Close to 300 people welcomed the Castle Air Museum’s newest airplane, a Douglas VC-9 that flew presidents, vice presidents and first ladies for 30 years, as it touched down at Castle Airport early Wednesday afternoon.
The air museum’s chief executive officer, Joe Pruzzo, spoke just after the gleaming blue, white and chrome-adorned plane circled the runway then landed in front of the crowd just after 1 p.m.
“This is a great day, not only for the air museum but also for Merced, Atwater, Merced County and the state of California,” Pruzzo said. Arrival of the plane triggers a drive to raise about $10 million to construct a building to house about two dozen of the museum’s vintage military aircraft.
Politicians, Yosemite High School students, Castle Air Museum supporters and retired military personnel clapped and cheered as the jetliner landed and rolled slowly toward the reception area. It was open for tours through midafternoon.
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Presidents Ronald Reagan and Bill Clinton rode in the plane, along with vice presidents Walter Mondale, Dan Quayle, Al Gore and Dick Cheney. Former first ladies Rosalynn Carter, Nancy Reagan, Barbara Bush, Hillary Clinton and Laura Bush also were prominent passengers.
Ken Rice of Tucson, Ariz., flew the plane and its two identical sisters for eight years. He said the plane flew into Moscow two or three times, all over North and South America and to Havana, Cuba.
Rice recalled a time when he was transporting Quayle. As he was shutting the plane’s power down after landing, a voice called to him from a dark restroom. It was Quayle, whom the Secret Service code-named “Score Card” and had been frantically searching for until his whereabouts became known.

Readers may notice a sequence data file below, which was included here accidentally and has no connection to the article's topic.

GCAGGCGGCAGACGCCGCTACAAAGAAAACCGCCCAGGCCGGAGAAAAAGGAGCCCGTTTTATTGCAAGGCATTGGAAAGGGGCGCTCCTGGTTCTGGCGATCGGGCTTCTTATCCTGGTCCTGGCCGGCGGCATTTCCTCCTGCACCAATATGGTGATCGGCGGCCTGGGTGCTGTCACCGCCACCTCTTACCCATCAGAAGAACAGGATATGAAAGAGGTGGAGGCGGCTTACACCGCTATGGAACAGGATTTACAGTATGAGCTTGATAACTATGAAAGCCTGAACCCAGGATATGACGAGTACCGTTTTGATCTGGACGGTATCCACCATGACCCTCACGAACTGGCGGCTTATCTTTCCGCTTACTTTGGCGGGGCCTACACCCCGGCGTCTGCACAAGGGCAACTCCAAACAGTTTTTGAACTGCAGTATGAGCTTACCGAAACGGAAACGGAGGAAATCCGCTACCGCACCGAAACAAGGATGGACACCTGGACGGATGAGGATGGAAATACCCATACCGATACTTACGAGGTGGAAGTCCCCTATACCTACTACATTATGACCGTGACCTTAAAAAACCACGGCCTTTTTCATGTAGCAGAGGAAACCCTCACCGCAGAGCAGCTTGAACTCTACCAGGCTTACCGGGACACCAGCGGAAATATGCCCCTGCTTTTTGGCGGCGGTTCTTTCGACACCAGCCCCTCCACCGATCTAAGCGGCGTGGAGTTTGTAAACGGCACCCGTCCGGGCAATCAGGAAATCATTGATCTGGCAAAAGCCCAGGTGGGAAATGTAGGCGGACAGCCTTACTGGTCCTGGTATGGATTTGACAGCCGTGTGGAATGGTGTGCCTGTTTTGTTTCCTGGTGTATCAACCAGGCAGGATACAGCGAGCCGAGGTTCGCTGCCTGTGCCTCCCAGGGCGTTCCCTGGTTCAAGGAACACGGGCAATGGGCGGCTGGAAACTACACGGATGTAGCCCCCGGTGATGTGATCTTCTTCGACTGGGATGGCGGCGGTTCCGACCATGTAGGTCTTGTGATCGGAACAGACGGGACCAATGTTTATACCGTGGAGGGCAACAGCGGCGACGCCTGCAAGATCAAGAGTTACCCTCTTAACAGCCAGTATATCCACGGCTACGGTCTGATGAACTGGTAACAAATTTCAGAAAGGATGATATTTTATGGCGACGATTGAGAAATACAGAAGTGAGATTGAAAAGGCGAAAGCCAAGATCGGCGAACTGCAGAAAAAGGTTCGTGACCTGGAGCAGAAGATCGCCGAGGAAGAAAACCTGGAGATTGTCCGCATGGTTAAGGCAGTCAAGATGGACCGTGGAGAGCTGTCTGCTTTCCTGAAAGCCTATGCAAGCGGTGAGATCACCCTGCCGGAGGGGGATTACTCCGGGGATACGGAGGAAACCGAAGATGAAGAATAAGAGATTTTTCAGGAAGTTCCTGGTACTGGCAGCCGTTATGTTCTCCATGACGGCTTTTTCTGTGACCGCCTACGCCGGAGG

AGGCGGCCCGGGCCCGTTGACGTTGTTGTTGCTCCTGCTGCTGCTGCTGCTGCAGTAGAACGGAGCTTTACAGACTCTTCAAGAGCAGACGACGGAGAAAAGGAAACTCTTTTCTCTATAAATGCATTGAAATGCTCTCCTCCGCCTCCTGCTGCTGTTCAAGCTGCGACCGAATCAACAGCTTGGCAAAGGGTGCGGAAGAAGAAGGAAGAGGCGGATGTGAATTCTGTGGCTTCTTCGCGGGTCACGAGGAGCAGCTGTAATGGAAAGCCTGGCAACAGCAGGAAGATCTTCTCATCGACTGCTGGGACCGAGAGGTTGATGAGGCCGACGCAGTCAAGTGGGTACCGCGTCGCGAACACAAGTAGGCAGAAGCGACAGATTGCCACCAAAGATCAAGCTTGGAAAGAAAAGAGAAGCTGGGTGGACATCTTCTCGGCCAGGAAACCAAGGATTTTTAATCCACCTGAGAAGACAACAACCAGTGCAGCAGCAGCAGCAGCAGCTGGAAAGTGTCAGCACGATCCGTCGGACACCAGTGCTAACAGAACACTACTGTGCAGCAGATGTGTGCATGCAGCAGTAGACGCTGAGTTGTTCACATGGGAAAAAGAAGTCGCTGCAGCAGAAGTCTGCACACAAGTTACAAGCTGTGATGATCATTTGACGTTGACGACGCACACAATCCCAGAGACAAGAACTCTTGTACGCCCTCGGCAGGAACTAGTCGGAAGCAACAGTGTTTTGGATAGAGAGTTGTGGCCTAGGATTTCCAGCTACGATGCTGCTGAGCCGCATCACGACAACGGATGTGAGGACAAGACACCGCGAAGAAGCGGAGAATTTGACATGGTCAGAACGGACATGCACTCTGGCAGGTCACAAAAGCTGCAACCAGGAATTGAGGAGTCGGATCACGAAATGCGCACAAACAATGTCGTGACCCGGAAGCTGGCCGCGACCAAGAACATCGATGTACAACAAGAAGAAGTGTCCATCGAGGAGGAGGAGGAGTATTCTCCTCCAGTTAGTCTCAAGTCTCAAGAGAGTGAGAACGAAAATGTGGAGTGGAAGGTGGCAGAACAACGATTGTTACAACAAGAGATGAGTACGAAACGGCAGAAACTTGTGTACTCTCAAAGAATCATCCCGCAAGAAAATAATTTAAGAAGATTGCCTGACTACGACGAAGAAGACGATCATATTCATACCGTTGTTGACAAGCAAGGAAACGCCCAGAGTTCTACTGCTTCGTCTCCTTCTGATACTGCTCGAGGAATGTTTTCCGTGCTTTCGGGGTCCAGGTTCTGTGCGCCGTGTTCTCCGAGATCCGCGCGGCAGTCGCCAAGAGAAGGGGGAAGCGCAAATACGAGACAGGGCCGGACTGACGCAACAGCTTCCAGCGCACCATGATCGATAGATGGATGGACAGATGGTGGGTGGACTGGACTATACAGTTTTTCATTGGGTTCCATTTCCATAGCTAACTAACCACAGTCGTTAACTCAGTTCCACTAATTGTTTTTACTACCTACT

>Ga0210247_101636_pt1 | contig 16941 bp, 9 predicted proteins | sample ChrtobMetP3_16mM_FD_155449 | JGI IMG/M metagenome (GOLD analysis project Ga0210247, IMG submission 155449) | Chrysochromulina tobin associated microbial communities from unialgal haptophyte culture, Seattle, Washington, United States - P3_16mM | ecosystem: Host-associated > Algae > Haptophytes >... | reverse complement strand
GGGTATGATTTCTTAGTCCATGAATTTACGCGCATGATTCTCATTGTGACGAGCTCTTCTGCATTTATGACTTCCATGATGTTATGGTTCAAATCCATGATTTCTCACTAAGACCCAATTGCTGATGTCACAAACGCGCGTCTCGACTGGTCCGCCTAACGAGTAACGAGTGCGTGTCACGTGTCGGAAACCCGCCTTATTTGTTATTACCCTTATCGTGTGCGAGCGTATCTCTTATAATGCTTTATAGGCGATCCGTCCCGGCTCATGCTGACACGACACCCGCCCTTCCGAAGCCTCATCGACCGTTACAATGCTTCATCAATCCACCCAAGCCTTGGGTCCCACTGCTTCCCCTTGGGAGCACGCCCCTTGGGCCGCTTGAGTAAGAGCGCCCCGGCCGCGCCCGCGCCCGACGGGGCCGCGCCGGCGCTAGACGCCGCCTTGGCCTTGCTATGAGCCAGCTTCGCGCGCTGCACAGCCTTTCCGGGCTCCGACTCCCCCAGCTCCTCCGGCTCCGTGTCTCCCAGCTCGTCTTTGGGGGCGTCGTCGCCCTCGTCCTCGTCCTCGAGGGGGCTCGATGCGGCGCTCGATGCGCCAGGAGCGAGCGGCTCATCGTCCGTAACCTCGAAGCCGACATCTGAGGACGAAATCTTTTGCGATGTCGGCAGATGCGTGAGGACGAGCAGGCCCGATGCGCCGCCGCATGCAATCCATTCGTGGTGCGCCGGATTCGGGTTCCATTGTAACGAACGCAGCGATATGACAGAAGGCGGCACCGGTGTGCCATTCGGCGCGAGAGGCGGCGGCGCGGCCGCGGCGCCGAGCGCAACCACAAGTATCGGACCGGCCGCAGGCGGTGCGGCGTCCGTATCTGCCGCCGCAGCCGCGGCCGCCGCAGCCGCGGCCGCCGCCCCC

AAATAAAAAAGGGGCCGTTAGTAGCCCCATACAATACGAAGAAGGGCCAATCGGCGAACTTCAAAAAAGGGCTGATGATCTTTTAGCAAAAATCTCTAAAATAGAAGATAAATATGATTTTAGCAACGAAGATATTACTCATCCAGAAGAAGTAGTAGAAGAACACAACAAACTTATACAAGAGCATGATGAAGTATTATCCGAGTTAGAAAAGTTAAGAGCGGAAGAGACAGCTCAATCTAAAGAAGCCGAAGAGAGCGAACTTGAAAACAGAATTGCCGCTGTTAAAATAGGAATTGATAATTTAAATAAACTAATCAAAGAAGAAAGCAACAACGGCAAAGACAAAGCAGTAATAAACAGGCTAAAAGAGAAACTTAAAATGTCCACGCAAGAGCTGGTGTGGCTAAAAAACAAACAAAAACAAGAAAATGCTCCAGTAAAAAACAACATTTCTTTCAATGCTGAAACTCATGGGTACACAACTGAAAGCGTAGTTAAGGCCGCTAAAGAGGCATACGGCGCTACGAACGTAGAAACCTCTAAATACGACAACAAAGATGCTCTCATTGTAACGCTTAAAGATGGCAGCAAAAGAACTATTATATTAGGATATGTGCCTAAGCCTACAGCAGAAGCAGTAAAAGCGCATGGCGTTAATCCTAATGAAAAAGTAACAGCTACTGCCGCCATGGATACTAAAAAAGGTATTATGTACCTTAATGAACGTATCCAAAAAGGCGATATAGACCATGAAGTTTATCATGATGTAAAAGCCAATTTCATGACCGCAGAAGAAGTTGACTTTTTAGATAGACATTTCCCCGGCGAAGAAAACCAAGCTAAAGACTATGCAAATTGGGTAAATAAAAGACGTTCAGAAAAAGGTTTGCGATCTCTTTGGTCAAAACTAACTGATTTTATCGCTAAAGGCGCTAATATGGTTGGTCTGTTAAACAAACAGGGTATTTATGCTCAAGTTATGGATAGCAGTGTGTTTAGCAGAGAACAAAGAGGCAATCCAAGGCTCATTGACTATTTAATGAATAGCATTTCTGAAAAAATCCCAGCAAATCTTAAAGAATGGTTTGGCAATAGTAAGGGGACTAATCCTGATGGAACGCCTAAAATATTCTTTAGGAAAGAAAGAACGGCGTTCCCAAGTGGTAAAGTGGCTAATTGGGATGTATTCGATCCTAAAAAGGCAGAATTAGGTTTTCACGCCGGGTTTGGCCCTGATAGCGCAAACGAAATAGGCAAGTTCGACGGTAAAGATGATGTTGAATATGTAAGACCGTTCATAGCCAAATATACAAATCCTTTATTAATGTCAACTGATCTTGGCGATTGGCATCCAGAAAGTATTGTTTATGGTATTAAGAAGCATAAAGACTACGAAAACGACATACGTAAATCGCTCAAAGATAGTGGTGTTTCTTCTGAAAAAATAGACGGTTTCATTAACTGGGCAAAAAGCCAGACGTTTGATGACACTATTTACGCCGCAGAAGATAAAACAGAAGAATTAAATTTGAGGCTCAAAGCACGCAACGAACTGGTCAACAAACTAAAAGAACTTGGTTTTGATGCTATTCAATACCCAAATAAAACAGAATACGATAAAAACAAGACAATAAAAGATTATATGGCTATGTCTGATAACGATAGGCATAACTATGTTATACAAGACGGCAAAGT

Gary Erickson of Oxnard, with the Erickson Group, will be heading up a fundraising drive for the museum’s new 100,000-square-foot structure, to be named the Presidential Pavilion. They hope to have about half of the money raised before ground is broken.
“Can you imagine how many museums wanted this plane?” Erickson said.
He said a thousand people a day visit the retired Air Force One on display at the Reagan presidential library in Southern California, and he is sure the new plane will increase the museum’s patronage.
Pruzzo said the General Services Administration contacted him in early June, wondering if the museum was interested in the plane. He said GSA officials believed it belonged at the Castle Air Museum and local backers waited nervously until the museum’s letter of intent was accepted.
Rep. Jim Costa, D-Fresno, flew in the plane with first lady Rosalynn Carter. He wrote a letter to the GSA supporting the plane’s donation to the Castle Air Museum, saying it would be the museum’s most rare and significantly historic aircraft.
John Sungren, chairman of the board for Castle Air Museum, said being selected to receive the plane was a milestone.
“I accept this aircraft for safekeeping. ... This artifact will need an indoor venue,” Sungren said.
Mark Hendrickson, director of the county’s Department of Commerce, Aviation and Economic Development Department, said residents need to view the air museum as an economic development opportunity, especially when a plane of this stature is added to the collection.
The plane was in service at the 89th Airlift Wing from February 1975 to September 2005, when it was reassigned to the Air Force Reserve Command at Scott Air Force Base in Illinois.